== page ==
“It’s all about people. It’s about networking and being nice to people and not burning any bridges. Your book is going to impress, but in the end it is people that are going to hire you.” Mike Davidson
Let’s face it, people move on. People quit their jobs for one reason or the other, it’s inevitable. Change, like they say, is the only constant thing in nature. The important thing is not that you’re quitting, but that you are not burning bridges while leaving. Quitting on good terms with your employer is very beneficial to your career. It even helps you transition smoothly to your new job.
Having said that, I’m quite aware of the fact that it is difficult, in some cases, to quit without no hard feelings. Some employers go as far as frustrating you to the extent that the only option is to quit. I’ve also heard stories of employees who, after handing in their quit notice, set out to steal confidential information, or even clients, from their former employers. Stories such as this are everywhere, and it makes me wonder what is going through the mind of the employee.When you leave, don't make it difficult for me to help. Click To Tweet
To put this in context, I’ll use two examples (I love stories). A couple of years ago, a friend of mine left his former employers, Company A, to go work somewhere else, Company B. The reason he left Company A was because the pressure and pace was unbearable for him. He worked there for only 3 months. A few months after he resumed at Company B, his new employers sent a letter to Company A asking why he was let go, and if he was suitable for the position he was employed in.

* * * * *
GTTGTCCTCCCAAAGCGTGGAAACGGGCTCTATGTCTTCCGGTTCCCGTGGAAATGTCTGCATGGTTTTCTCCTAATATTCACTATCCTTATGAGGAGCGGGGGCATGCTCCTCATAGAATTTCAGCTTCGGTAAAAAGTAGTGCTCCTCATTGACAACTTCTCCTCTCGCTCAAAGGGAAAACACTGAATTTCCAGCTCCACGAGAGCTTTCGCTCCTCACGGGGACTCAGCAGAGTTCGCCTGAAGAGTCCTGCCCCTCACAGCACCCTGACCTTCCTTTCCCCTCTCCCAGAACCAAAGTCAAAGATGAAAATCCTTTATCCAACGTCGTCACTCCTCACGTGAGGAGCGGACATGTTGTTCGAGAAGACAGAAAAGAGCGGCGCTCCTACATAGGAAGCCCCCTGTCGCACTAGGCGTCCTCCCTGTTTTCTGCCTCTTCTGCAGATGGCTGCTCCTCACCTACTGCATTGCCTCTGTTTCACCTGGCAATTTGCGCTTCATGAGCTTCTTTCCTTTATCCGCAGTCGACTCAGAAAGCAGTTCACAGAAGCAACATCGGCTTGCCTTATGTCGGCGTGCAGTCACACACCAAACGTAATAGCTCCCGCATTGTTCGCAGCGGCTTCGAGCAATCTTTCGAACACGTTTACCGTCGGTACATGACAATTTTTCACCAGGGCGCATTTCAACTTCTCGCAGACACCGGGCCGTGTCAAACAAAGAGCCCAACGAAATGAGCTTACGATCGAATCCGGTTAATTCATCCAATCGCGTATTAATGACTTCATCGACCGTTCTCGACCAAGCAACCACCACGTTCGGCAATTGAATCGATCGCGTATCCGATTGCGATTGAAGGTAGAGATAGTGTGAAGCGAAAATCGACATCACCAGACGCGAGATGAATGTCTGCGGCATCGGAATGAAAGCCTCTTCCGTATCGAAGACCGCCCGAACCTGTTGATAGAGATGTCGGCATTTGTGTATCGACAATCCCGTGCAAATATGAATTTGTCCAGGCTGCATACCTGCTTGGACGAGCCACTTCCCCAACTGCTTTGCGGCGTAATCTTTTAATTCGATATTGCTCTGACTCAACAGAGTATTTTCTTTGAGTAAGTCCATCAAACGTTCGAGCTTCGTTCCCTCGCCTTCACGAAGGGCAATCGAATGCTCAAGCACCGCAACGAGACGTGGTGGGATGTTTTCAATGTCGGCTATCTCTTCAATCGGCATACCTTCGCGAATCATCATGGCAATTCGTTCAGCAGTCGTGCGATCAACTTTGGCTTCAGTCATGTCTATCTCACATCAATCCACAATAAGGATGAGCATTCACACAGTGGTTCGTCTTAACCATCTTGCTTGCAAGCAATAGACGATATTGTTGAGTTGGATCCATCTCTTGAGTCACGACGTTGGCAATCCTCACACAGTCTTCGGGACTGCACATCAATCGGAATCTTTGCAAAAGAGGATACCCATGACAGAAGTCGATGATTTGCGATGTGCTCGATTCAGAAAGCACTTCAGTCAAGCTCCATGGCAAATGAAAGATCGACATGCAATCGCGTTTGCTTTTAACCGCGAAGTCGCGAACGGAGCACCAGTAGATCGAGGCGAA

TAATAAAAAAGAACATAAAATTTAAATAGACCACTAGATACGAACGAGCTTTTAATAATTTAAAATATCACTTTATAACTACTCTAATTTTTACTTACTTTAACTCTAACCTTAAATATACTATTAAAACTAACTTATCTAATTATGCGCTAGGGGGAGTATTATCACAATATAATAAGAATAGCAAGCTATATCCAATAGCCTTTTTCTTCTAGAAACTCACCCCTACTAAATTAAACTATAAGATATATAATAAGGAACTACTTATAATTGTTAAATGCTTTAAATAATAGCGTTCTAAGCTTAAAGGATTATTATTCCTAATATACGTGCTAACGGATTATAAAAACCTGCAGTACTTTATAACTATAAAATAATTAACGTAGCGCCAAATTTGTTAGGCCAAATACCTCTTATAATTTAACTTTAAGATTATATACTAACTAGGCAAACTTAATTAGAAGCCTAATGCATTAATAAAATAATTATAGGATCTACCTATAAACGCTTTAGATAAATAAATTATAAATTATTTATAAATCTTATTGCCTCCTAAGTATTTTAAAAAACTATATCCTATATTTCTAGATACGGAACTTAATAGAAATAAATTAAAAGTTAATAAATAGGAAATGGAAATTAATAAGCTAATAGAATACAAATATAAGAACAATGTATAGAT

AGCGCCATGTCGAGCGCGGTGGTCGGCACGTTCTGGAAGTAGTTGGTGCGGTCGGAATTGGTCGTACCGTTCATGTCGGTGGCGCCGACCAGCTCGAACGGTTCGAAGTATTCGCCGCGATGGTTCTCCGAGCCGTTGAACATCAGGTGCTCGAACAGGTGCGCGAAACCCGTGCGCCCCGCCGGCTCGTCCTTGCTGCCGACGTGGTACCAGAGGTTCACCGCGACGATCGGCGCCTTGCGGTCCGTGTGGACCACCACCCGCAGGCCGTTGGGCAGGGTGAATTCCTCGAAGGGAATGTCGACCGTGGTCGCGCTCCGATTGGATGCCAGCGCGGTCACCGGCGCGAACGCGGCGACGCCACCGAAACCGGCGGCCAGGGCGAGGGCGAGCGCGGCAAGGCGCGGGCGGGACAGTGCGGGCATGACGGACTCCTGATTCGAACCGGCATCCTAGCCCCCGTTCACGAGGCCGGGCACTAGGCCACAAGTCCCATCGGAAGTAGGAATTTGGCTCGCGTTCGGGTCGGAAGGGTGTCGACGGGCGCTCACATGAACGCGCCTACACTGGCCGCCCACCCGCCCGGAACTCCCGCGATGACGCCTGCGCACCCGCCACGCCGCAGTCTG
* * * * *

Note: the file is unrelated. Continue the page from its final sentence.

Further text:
Company A sent a very nice response to his new employers basically highlighting his positive attributes and areas where they feel he should work on. It was on the basis of this response that my friend received his confirmation letter from Company B.
Contrast this with an employee who, after resigning, decided to help herself to some confidential information and company property. When I heard this story, I was shocked. The former bosses decided not press charges, after a lot of pleading by the lady and her family members. With the legal community being a small one, it was very easy for the story to make waves. She was blacklisted and found it very difficult to get any job within the legal community.
It is a very small world, and the wrong thing for you to do is to burn bridges and leave a bad taste in the mouth of your former employers. It is better to resign with grace and persevere to the end. If you’ve been enduring hardship, just endure for a little while longer. This is to ensure that on your last day, you will be respected and valued.
The thing about life is, you never know who your future employers/co-worker would be, or who you’ll ask for help/recommendation in future.
Timing is everything. Personally, I’d advise that you wait until you’ve gotten a new job before resigning from your old one. Or if you do not have any new job offers waiting for you, ensure that you have saved for a while. That way, you have something to rely on while you sort yourself out.